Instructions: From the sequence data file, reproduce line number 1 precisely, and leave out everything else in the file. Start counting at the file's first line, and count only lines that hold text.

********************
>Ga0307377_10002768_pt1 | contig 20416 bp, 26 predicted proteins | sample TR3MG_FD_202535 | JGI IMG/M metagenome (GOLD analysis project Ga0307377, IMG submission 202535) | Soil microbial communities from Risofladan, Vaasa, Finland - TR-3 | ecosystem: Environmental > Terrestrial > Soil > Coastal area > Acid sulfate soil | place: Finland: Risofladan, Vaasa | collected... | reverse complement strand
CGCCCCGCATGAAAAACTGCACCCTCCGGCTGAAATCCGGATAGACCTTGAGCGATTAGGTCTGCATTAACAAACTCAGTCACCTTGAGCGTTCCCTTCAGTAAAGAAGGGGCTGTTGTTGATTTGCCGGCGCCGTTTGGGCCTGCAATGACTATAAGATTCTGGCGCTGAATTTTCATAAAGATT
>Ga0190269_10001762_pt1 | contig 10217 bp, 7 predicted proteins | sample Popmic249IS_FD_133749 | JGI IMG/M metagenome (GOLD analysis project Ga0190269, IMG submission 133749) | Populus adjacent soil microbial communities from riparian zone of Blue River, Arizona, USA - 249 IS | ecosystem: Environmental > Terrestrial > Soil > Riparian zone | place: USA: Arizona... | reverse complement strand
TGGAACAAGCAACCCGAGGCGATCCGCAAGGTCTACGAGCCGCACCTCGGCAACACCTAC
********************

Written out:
>Ga0307377_10002768_pt1 | contig 20416 bp, 26 predicted proteins | sample TR3MG_FD_202535 | JGI IMG/M metagenome (GOLD analysis project Ga0307377, IMG submission 202535) | Soil microbial communities from Risofladan, Vaasa, Finland - TR-3 | ecosystem: Environmental > Terrestrial > Soil > Coastal area > Acid sulfate soil | place: Finland: Risofladan, Vaasa | collected... | reverse complement strand